On processing a Transaction Request, Paylink will optionally perform a HTTP POST operation to the provided Postback URL. The body of the POST call contains a Transaction Response represented by the content-type of the originating call (JSON, XML, URL).
To accept Postback calls, the Merchant should optionally configure their firewall to accept HTTP or HTTPS addresses from our production IP addresses of
184.108.40.206 as appropriate.
A Postback does contain integrity information which should also be checked to confirm that it is sent from a valid source.
Providing a Postback URL
A URL can be provided within the setup of your account and becomes the default URL. If a postback value is supplied in the Token Request, it will override the stored value. Should a value of
none be supplied in the Token Request, no postback will be performed. The determination of whether a postback should be sent is performed on a transaction by transaction basis.
A URL can only be on ports HTTP 80 and HTTPS 443. This is due to PCI firewall compliance. If you wish to utilise multiple applications or use a different port, we recommend reverse proxying your calls via Apache or Nginx.
A URL likewise cannot be a local address and must be accessible across the Internet from our payments cloud. If you are developing an integration and testing Postback calls, you will need to setup firewall rules and allow a HTTP(S) endpoint to reach your development servers.
Postback Delivery Options
A Postback may be delivered at different points of the lifecycle of a transaction. If a transaction is authorised, you can expect a post back to be sent. A postback may be withheld such that, if a transaction is processed and either rejected or declined, Paylink will allow the cardholder to retry a different card or correct their values. Therefore a further attempt is made against the Paylink session with 1 or more transaction entries generated for the cardholder to reach payment. From an ordering perspective you will only want to know whether the transaction has been approved or not, therefore the last result is delivered. We determine what to deliver based on successful authorisation or timeout of the token.
We recommend your store is hosted behind a secure site using HTTPS. Paylink will accept all certificate authorities as standardised by Oracle's Java runtime. If you are developing your site or have an untrusted certificate authority, Paylink can be configured to trust all authorities. This is a configurable option and is not recommended however we understand for testing purposes it may be necessary to allow this setting.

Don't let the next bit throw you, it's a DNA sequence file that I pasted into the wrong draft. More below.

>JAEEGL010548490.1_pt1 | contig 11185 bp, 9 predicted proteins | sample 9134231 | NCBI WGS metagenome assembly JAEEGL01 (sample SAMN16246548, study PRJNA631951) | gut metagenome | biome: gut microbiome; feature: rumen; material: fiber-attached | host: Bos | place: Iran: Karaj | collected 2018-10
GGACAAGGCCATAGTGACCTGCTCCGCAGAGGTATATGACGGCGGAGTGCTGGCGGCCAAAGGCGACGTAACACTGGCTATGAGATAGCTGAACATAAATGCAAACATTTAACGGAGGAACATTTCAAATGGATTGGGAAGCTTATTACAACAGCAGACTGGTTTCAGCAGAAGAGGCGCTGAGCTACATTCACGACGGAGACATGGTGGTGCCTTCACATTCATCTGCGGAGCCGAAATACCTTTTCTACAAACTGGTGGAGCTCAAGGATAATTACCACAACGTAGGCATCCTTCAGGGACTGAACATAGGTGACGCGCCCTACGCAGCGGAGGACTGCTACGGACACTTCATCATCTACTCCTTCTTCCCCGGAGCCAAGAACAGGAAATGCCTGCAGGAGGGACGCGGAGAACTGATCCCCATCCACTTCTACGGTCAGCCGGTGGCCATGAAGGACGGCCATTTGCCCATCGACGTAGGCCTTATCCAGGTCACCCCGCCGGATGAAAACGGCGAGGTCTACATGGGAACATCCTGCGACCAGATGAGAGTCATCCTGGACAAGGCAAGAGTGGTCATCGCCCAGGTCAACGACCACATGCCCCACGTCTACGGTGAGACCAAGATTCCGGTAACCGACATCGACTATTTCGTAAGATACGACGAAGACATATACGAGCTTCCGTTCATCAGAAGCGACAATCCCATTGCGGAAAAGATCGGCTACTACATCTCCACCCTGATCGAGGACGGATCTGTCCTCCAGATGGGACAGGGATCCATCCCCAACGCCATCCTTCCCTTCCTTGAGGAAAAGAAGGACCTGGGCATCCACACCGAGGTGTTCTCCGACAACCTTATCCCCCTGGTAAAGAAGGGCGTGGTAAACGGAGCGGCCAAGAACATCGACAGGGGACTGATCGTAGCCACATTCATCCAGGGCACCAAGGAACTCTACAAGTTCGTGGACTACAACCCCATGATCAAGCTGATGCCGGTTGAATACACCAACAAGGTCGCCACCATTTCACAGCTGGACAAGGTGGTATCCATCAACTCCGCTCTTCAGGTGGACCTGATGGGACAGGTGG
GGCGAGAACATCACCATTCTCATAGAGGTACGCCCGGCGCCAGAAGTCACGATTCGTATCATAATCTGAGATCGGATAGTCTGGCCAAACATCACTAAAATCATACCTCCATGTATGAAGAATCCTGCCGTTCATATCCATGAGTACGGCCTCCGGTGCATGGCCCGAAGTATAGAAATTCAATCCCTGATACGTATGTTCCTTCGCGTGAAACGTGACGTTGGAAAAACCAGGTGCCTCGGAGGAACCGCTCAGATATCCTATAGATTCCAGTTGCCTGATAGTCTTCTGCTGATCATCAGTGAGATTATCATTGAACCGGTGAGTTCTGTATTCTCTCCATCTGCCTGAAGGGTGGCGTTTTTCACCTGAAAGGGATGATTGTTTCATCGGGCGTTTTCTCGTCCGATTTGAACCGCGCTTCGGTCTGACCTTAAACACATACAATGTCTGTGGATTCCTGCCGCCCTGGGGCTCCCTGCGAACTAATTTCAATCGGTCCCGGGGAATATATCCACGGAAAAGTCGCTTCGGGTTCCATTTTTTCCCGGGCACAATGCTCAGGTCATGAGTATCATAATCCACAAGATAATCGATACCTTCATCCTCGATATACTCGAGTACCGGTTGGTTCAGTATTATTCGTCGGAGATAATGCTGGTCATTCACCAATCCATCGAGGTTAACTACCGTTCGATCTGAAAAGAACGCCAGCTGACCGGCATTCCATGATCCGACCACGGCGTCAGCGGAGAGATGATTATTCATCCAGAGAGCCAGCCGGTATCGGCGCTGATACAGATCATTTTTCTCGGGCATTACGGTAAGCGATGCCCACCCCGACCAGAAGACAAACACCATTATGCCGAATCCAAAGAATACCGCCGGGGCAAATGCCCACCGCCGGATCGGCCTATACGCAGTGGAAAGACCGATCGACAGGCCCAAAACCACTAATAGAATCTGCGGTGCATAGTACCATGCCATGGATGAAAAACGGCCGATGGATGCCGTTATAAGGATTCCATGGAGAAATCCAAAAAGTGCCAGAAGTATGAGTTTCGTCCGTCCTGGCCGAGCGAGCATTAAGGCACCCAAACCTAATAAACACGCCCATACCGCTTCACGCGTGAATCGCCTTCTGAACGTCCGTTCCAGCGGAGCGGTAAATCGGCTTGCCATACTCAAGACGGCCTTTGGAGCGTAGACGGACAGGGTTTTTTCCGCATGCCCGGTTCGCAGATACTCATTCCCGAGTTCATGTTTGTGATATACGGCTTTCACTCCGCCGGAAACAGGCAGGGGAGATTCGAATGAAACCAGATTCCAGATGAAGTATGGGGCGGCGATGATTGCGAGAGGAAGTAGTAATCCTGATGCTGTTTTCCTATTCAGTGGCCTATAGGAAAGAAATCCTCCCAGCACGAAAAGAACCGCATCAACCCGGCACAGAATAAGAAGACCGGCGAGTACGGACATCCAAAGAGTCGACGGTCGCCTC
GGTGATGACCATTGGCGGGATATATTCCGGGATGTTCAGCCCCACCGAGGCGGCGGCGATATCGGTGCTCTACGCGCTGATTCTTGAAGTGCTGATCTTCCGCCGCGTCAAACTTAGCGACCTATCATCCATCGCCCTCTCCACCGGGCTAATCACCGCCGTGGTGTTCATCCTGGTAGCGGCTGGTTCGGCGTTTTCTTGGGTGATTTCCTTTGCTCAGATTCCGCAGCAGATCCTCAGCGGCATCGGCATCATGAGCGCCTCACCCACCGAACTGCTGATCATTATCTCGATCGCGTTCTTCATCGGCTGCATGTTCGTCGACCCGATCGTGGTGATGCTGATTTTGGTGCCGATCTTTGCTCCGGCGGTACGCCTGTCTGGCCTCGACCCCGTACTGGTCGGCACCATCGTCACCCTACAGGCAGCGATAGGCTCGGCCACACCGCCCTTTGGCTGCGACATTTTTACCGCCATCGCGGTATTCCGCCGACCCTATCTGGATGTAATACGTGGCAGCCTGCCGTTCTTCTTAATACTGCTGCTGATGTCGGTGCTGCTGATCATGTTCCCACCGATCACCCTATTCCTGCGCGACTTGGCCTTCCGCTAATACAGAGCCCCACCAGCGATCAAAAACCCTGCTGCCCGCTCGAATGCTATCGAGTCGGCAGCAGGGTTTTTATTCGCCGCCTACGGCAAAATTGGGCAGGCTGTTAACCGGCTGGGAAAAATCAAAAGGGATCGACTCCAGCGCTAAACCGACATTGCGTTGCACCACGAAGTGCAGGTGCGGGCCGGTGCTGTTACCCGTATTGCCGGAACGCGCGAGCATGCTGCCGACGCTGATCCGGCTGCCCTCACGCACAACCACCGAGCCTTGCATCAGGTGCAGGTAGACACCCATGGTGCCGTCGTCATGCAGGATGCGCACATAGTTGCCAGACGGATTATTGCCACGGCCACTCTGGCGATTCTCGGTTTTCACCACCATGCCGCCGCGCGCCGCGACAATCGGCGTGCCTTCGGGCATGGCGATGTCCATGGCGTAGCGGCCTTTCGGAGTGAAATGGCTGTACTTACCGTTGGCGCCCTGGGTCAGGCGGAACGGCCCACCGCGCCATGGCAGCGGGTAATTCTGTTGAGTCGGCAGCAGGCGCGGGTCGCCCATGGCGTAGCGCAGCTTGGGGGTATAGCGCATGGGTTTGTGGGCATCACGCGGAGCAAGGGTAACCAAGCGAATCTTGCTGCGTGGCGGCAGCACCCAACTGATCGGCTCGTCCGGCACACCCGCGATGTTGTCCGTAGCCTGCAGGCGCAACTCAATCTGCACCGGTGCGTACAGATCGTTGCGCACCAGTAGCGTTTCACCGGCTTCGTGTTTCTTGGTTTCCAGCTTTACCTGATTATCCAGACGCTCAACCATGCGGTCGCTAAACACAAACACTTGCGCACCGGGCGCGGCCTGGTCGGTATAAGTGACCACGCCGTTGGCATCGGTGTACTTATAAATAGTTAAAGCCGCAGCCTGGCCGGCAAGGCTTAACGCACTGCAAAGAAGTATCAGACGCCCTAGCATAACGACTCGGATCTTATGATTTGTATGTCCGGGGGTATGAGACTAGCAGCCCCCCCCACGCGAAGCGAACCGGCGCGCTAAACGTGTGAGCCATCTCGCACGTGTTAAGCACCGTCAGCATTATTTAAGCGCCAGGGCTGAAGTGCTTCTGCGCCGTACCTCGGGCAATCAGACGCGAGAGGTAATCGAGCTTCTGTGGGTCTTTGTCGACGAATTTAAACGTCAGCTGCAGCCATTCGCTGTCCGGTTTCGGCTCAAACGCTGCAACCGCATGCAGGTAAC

Paylink will attempt a Postback and require a connection within 10 seconds. Once connected it will also wait for a response for 10 seconds. If we are unable to determine that the Postback has been received then the Postback is marked as failed.
Postback Response Handling
To confirm the Postback has been received by your servers, we expect a 20X response i.e. 200 OK to be returned.
Strategy for Synchronization
A Postback call may be configured to be synchronous or asynchronous (default).
If the Postback is synchronous, Paylink will execute the Postback before any response is delivered to the Customer's Browser. This ensures that the information has been delivered to your site before the result is presented to the Card Holder. The Postback call is attempted by default only once. This is to ensure that Paylink can respond to the Customer Browser within a reasonable period of time. Paylink however can be configured to retry.
If we are unable to retrieve a response in this time period Paylink may
- Allow the transaction to continue but move the Postback to a background process which will retry asynchronously; or
- Email out a failure message
If the Postback is asynchronous, Paylink will execute the Postback in a background process. resulting in a faster user experience. The Postback call may be received by the Merchant Application an arbitrary period of time after the Transaction was concluded. While the actual period of time between the provision of a response is likely to be relatively small, a Merchant Application that uses asynchronous PostBack calls should be implemented to avoid reliance on the outcome of the Transaction until the Postback call is actually received.
In an asynchronous mode, a Postback is queued for delivery and may retry up to 10 times (configurable). A retry will be attempted every minute for the first 3 attempts, every 15 minutes for the next 3 attempts and every hour for every consequential retry.